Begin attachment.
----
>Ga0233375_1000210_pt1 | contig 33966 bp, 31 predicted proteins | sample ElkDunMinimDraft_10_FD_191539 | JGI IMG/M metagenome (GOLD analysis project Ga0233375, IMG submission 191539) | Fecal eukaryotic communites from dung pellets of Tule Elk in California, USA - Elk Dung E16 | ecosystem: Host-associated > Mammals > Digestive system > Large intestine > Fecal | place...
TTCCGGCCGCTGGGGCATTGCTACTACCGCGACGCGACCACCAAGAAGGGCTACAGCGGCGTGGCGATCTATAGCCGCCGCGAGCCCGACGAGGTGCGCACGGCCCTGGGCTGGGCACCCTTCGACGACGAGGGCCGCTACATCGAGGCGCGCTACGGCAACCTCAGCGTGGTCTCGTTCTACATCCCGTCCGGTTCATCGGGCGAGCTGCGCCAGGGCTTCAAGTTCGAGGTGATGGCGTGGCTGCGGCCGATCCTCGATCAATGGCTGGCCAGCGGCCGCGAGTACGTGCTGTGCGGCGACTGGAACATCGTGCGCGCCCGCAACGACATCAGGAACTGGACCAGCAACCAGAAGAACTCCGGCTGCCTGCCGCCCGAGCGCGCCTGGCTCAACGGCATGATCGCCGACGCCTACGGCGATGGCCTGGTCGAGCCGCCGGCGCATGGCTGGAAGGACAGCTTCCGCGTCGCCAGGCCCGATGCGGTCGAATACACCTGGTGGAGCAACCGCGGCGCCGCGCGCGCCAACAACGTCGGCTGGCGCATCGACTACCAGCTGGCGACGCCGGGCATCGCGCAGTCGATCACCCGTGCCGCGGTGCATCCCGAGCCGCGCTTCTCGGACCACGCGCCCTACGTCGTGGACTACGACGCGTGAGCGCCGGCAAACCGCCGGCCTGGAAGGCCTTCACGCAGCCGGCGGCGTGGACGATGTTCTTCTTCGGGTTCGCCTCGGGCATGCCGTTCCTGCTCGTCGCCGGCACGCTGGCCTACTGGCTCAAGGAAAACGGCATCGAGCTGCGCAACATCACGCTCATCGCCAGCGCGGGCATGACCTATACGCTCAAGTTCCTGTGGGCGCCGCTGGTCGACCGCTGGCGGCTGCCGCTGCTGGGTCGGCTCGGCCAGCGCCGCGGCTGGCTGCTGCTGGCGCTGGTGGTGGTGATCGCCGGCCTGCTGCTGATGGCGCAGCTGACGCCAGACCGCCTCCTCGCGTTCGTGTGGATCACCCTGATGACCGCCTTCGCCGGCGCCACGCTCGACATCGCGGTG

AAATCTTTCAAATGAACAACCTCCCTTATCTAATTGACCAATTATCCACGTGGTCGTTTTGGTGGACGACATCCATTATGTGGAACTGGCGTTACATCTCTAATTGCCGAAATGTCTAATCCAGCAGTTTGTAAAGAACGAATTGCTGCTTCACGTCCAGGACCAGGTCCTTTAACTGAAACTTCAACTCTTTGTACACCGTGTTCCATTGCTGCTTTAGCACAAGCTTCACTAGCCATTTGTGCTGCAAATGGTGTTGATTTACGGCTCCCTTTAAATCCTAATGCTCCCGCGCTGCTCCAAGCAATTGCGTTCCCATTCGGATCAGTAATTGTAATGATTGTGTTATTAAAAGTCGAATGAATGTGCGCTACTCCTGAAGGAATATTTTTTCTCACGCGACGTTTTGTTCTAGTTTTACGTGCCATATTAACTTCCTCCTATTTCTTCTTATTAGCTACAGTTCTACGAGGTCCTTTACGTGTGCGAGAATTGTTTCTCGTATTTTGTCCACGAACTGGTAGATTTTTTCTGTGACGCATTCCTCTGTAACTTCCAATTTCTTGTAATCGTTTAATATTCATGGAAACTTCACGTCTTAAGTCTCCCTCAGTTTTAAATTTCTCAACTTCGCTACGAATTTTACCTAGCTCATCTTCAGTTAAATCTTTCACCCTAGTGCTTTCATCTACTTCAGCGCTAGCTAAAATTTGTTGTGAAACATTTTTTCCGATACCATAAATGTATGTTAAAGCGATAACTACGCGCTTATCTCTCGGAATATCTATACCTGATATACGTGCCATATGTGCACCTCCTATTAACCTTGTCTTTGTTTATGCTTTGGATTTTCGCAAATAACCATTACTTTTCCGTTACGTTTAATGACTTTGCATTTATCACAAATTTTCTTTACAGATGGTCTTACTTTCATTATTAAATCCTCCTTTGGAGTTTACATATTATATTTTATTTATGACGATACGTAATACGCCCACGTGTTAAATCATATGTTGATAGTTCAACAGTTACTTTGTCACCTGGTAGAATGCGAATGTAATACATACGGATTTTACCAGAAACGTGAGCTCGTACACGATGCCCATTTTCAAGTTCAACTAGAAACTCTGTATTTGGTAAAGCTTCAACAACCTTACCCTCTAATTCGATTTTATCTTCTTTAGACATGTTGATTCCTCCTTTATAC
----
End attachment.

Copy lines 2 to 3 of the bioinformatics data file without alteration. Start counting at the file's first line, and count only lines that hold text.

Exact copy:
TTCCGGCCGCTGGGGCATTGCTACTACCGCGACGCGACCACCAAGAAGGGCTACAGCGGCGTGGCGATCTATAGCCGCCGCGAGCCCGACGAGGTGCGCACGGCCCTGGGCTGGGCACCCTTCGACGACGAGGGCCGCTACATCGAGGCGCGCTACGGCAACCTCAGCGTGGTCTCGTTCTACATCCCGTCCGGTTCATCGGGCGAGCTGCGCCAGGGCTTCAAGTTCGAGGTGATGGCGTGGCTGCGGCCGATCCTCGATCAATGGCTGGCCAGCGGCCGCGAGTACGTGCTGTGCGGCGACTGGAACATCGTGCGCGCCCGCAACGACATCAGGAACTGGACCAGCAACCAGAAGAACTCCGGCTGCCTGCCGCCCGAGCGCGCCTGGCTCAACGGCATGATCGCCGACGCCTACGGCGATGGCCTGGTCGAGCCGCCGGCGCATGGCTGGAAGGACAGCTTCCGCGTCGCCAGGCCCGATGCGGTCGAATACACCTGGTGGAGCAACCGCGGCGCCGCGCGCGCCAACAACGTCGGCTGGCGCATCGACTACCAGCTGGCGACGCCGGGCATCGCGCAGTCGATCACCCGTGCCGCGGTGCATCCCGAGCCGCGCTTCTCGGACCACGCGCCCTACGTCGTGGACTACGACGCGTGAGCGCCGGCAAACCGCCGGCCTGGAAGGCCTTCACGCAGCCGGCGGCGTGGACGATGTTCTTCTTCGGGTTCGCCTCGGGCATGCCGTTCCTGCTCGTCGCCGGCACGCTGGCCTACTGGCTCAAGGAAAACGGCATCGAGCTGCGCAACATCACGCTCATCGCCAGCGCGGGCATGACCTATACGCTCAAGTTCCTGTGGGCGCCGCTGGTCGACCGCTGGCGGCTGCCGCTGCTGGGTCGGCTCGGCCAGCGCCGCGGCTGGCTGCTGCTGGCGCTGGTGGTGGTGATCGCCGGCCTGCTGCTGATGGCGCAGCTGACGCCAGACCGCCTCCTCGCGTTCGTGTGGATCACCCTGATGACCGCCTTCGCCGGCGCCACGCTCGACATCGCGGTG

AAATCTTTCAAATGAACAACCTCCCTTATCTAATTGACCAATTATCCACGTGGTCGTTTTGGTGGACGACATCCATTATGTGGAACTGGCGTTACATCTCTAATTGCCGAAATGTCTAATCCAGCAGTTTGTAAAGAACGAATTGCTGCTTCACGTCCAGGACCAGGTCCTTTAACTGAAACTTCAACTCTTTGTACACCGTGTTCCATTGCTGCTTTAGCACAAGCTTCACTAGCCATTTGTGCTGCAAATGGTGTTGATTTACGGCTCCCTTTAAATCCTAATGCTCCCGCGCTGCTCCAAGCAATTGCGTTCCCATTCGGATCAGTAATTGTAATGATTGTGTTATTAAAAGTCGAATGAATGTGCGCTACTCCTGAAGGAATATTTTTTCTCACGCGACGTTTTGTTCTAGTTTTACGTGCCATATTAACTTCCTCCTATTTCTTCTTATTAGCTACAGTTCTACGAGGTCCTTTACGTGTGCGAGAATTGTTTCTCGTATTTTGTCCACGAACTGGTAGATTTTTTCTGTGACGCATTCCTCTGTAACTTCCAATTTCTTGTAATCGTTTAATATTCATGGAAACTTCACGTCTTAAGTCTCCCTCAGTTTTAAATTTCTCAACTTCGCTACGAATTTTACCTAGCTCATCTTCAGTTAAATCTTTCACCCTAGTGCTTTCATCTACTTCAGCGCTAGCTAAAATTTGTTGTGAAACATTTTTTCCGATACCATAAATGTATGTTAAAGCGATAACTACGCGCTTATCTCTCGGAATATCTATACCTGATATACGTGCCATATGTGCACCTCCTATTAACCTTGTCTTTGTTTATGCTTTGGATTTTCGCAAATAACCATTACTTTTCCGTTACGTTTAATGACTTTGCATTTATCACAAATTTTCTTTACAGATGGTCTTACTTTCATTATTAAATCCTCCTTTGGAGTTTACATATTATATTTTATTTATGACGATACGTAATACGCCCACGTGTTAAATCATATGTTGATAGTTCAACAGTTACTTTGTCACCTGGTAGAATGCGAATGTAATACATACGGATTTTACCAGAAACGTGAGCTCGTACACGATGCCCATTTTCAAGTTCAACTAGAAACTCTGTATTTGGTAAAGCTTCAACAACCTTACCCTCTAATTCGATTTTATCTTCTTTAGACATGTTGATTCCTCCTTTATAC